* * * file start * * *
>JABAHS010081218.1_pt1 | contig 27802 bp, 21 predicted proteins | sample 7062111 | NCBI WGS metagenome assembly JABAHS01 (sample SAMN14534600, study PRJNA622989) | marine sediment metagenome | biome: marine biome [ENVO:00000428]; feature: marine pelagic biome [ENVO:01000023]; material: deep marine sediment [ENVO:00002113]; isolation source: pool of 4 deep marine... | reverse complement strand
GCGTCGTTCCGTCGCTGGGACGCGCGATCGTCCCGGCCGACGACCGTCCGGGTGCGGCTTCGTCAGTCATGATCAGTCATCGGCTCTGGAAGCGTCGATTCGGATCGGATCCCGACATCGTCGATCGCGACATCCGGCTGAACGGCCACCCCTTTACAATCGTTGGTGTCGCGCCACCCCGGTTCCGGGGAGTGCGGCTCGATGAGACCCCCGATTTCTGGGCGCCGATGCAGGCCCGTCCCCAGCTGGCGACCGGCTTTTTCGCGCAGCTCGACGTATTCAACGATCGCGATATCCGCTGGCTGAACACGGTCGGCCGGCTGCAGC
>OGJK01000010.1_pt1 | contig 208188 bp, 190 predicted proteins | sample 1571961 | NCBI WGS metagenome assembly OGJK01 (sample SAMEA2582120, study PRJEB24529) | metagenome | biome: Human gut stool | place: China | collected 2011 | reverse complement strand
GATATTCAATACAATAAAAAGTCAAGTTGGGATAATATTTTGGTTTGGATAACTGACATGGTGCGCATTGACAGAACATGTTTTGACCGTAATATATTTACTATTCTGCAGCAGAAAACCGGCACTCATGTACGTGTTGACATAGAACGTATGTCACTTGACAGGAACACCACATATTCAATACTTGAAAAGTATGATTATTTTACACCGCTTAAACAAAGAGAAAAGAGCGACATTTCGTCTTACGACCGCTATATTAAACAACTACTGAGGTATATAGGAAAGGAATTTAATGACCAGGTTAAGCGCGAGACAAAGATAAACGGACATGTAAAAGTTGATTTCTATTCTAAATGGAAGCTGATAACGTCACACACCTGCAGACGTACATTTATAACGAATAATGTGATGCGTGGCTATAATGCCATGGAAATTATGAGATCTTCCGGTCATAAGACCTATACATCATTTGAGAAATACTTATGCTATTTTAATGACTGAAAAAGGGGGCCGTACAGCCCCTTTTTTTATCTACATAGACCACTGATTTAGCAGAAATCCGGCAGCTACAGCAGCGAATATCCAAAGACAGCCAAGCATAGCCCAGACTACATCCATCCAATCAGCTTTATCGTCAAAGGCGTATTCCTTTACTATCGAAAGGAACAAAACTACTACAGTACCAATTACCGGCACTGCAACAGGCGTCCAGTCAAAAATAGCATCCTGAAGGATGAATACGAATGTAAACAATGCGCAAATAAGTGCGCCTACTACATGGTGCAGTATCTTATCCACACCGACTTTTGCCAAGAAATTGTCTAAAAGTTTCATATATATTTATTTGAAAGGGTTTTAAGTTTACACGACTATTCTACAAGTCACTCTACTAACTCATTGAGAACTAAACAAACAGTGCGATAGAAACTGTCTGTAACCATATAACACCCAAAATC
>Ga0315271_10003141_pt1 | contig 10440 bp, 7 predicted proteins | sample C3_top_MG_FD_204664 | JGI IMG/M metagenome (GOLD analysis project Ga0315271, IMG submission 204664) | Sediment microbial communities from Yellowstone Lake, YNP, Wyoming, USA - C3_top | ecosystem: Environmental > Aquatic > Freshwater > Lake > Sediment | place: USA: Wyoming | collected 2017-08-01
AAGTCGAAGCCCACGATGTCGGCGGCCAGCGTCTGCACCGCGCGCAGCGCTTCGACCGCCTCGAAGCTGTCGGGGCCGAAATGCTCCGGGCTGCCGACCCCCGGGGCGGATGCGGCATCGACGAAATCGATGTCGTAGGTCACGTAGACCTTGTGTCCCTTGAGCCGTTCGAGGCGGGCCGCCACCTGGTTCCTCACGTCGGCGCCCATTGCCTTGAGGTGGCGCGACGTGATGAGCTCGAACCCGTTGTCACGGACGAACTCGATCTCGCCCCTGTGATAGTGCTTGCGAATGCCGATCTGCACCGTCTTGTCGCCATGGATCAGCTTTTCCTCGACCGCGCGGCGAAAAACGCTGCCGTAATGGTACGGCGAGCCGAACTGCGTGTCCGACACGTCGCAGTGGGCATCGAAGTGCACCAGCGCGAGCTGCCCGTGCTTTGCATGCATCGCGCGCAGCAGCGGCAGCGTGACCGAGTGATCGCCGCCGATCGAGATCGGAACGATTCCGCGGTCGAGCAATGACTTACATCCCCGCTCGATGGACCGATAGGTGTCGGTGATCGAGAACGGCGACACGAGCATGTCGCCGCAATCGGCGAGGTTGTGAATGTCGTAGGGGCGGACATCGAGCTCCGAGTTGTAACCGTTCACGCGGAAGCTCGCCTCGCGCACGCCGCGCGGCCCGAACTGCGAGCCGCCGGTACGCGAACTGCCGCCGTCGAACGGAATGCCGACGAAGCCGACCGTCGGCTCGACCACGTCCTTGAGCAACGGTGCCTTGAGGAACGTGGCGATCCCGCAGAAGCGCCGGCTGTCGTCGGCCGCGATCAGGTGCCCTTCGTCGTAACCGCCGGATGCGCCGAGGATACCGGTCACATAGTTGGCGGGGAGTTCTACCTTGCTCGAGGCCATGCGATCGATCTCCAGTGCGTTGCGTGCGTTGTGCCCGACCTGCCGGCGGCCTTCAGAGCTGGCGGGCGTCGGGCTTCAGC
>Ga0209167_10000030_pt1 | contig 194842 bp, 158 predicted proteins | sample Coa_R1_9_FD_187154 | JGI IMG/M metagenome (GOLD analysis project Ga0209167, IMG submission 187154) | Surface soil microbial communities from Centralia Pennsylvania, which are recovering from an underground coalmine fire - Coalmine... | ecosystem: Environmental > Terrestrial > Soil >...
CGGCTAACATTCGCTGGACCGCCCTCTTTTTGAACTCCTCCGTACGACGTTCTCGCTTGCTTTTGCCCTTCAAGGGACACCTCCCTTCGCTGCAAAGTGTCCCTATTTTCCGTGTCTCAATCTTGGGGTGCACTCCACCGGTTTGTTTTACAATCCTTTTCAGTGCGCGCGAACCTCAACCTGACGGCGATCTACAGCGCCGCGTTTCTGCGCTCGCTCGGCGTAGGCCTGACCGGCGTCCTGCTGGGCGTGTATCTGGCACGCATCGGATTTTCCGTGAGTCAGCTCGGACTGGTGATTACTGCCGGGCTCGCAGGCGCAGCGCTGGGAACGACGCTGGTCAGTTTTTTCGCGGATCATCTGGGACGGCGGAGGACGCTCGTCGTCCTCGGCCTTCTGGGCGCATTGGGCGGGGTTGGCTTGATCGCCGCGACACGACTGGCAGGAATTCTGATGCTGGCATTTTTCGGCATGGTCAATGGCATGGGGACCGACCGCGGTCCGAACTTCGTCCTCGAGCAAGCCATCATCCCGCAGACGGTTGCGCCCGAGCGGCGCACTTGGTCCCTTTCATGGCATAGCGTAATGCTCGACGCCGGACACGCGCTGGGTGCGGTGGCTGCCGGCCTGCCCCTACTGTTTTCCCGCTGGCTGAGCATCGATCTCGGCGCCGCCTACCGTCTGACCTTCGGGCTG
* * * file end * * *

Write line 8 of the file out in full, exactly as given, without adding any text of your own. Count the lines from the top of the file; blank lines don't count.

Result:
CGGCTAACATTCGCTGGACCGCCCTCTTTTTGAACTCCTCCGTACGACGTTCTCGCTTGCTTTTGCCCTTCAAGGGACACCTCCCTTCGCTGCAAAGTGTCCCTATTTTCCGTGTCTCAATCTTGGGGTGCACTCCACCGGTTTGTTTTACAATCCTTTTCAGTGCGCGCGAACCTCAACCTGACGGCGATCTACAGCGCCGCGTTTCTGCGCTCGCTCGGCGTAGGCCTGACCGGCGTCCTGCTGGGCGTGTATCTGGCACGCATCGGATTTTCCGTGAGTCAGCTCGGACTGGTGATTACTGCCGGGCTCGCAGGCGCAGCGCTGGGAACGACGCTGGTCAGTTTTTTCGCGGATCATCTGGGACGGCGGAGGACGCTCGTCGTCCTCGGCCTTCTGGGCGCATTGGGCGGGGTTGGCTTGATCGCCGCGACACGACTGGCAGGAATTCTGATGCTGGCATTTTTCGGCATGGTCAATGGCATGGGGACCGACCGCGGTCCGAACTTCGTCCTCGAGCAAGCCATCATCCCGCAGACGGTTGCGCCCGAGCGGCGCACTTGGTCCCTTTCATGGCATAGCGTAATGCTCGACGCCGGACACGCGCTGGGTGCGGTGGCTGCCGGCCTGCCCCTACTGTTTTCCCGCTGGCTGAGCATCGATCTCGGCGCCGCCTACCGTCTGACCTTCGGGCTG